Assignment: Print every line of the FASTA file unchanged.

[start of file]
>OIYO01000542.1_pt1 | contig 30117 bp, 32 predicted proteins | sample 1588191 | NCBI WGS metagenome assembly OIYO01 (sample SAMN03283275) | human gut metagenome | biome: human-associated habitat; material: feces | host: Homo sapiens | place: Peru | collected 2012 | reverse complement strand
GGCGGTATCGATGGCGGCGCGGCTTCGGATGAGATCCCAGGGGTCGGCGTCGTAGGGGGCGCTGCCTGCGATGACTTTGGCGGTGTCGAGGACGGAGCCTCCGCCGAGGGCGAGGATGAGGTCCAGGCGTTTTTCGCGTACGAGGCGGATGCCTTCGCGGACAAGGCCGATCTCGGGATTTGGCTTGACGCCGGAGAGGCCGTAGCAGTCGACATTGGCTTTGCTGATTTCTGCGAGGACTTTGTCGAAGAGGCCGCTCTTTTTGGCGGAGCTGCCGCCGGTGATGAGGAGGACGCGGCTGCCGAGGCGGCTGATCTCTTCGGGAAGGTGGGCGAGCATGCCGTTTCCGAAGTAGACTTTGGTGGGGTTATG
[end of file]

>OIYO01000542.1_pt1 | contig 30117 bp, 32 predicted proteins | sample 1588191 | NCBI WGS metagenome assembly OIYO01 (sample SAMN03283275) | human gut metagenome | biome: human-associated habitat; material: feces | host: Homo sapiens | place: Peru | collected 2012 | reverse complement strand
GGCGGTATCGATGGCGGCGCGGCTTCGGATGAGATCCCAGGGGTCGGCGTCGTAGGGGGCGCTGCCTGCGATGACTTTGGCGGTGTCGAGGACGGAGCCTCCGCCGAGGGCGAGGATGAGGTCCAGGCGTTTTTCGCGTACGAGGCGGATGCCTTCGCGGACAAGGCCGATCTCGGGATTTGGCTTGACGCCGGAGAGGCCGTAGCAGTCGACATTGGCTTTGCTGATTTCTGCGAGGACTTTGTCGAAGAGGCCGCTCTTTTTGGCGGAGCTGCCGCCGGTGATGAGGAGGACGCGGCTGCCGAGGCGGCTGATCTCTTCGGGAAGGTGGGCGAGCATGCCGTTTCCGAAGTAGACTTTGGTGGGGTTATG